How the Nailing For a New Roof Works
The roof repair or replacement process will entail a series of adding nails to the roof. In most cases, four nails will help with keeping an asphalt tile intact. Six nails may work in some instances as well.
But how is the nailing process going to work? Let’s look at a few things that we at Town & Country Roofing can handle when the nailing effort works. We will ensure that you keep your roof intact by handling the right materials as necessary.
How Many Nails?
Notice the number and type of nails on each tile or shingle. While four nails should be good enough, you might also need six nails for some. Extra nails are for cases where you’re in a spot that is prone to high wind conditions. The extra pair of nails ensures your roofing tiles will be secured well enough.
The angles for the nails must be measured. While many tiles are at an angle, organize the nails at the same angle. The goal is to keep the nails straight alongside the rest of the tile so the nails will not be likely to come out on their own.
The nails need to be long enough to penetrate the wood deck below. The nails should be about three-quarters of an inch for them to work. The length provides enough room for the nails to move into the wood supports without going deep to where they protrude through the attic. A slightly longer nail may also work, although that would only be for deeper roofs or cases where the winds can become too intensive.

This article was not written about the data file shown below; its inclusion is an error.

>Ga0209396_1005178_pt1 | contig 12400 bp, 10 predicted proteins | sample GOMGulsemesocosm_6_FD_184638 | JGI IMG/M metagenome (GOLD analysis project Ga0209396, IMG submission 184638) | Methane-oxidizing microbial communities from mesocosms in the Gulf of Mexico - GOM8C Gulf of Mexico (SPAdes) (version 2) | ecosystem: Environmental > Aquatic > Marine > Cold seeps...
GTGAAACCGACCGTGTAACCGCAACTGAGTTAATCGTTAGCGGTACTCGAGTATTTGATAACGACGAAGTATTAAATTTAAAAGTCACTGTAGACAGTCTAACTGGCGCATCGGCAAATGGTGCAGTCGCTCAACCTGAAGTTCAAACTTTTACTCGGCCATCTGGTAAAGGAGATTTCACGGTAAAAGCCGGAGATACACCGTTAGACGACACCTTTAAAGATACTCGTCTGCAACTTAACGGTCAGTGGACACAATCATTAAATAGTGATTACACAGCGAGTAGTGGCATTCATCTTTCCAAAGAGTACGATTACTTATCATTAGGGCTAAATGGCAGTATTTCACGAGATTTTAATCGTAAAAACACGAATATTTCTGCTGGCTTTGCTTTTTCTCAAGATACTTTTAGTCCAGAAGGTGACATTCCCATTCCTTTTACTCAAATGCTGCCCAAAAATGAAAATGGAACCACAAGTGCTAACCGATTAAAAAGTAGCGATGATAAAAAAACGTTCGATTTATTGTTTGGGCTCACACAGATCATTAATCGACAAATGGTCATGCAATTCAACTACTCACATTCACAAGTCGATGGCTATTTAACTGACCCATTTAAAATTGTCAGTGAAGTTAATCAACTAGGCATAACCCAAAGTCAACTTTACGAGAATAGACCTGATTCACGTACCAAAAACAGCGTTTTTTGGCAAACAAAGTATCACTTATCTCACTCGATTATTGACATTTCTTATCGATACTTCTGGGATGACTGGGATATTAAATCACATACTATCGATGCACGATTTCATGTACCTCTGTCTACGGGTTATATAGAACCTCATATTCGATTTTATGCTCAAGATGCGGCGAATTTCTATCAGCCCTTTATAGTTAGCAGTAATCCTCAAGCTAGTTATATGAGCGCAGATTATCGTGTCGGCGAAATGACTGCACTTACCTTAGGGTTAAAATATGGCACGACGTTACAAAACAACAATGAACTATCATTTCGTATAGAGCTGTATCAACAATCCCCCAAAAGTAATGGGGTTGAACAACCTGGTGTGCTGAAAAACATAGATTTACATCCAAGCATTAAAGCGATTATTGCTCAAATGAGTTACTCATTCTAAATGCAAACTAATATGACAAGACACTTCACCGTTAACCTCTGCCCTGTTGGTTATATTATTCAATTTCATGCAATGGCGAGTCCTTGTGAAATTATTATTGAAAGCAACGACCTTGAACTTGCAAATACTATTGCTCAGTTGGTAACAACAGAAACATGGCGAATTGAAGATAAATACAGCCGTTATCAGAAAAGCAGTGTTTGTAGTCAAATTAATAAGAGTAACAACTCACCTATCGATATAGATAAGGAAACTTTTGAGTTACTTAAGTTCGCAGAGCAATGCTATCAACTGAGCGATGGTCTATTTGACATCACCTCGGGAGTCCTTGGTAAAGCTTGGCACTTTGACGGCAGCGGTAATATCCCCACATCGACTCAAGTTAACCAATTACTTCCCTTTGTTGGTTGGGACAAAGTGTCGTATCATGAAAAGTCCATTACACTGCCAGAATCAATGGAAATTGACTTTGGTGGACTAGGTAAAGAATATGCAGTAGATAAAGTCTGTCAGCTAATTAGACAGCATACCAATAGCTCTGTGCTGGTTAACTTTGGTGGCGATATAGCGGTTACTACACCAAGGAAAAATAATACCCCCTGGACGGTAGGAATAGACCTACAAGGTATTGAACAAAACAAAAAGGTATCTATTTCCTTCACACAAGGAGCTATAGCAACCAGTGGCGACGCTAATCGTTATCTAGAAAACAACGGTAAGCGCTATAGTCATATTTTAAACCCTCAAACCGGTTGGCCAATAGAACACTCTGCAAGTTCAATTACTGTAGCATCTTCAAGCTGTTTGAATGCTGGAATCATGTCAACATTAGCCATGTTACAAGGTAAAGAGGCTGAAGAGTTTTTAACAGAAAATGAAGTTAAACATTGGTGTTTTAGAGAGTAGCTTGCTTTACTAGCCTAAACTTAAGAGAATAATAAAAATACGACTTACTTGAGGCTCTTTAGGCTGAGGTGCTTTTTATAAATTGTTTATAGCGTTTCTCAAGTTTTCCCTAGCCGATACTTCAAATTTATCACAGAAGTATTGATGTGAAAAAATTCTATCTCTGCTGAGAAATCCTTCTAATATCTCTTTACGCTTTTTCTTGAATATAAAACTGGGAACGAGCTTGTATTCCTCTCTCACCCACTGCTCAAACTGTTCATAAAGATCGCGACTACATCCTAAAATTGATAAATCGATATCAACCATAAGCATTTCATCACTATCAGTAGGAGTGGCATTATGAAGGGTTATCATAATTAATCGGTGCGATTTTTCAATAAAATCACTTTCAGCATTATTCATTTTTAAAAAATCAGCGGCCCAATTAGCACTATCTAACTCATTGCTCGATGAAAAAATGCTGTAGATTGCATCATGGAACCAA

Review the Nailing Line
One thing we notice on roof tiles entails the nailing line. The line is a layer of sealing material that will bond with another row of shingles. Your nails have to be below the edge without going inside or above it. The nails must go through the nailing line without producing a surface where wind could pick up underneath and possibly hurt the surface.
Do the Nails Need Replacing?
Most smart roofers use stainless steel nails to keep the nails from wearing out. The goal is to ensure the nails will stay healthy without worrying about them rusting or becoming loose.
Not On the Sealant Strip
The nails cannot go through the sealant strip on the shingles. The piece helps with keeping the content under control without being hard to manage. The shingle might be unable to handle the flow of water if mishandled.
Need Roofing Help?
You can reach us at Town & Country Roofing for help with getting your roof installed well enough. We want to ensure you’ve got the help you need for keeping your roof looking attractive and functional.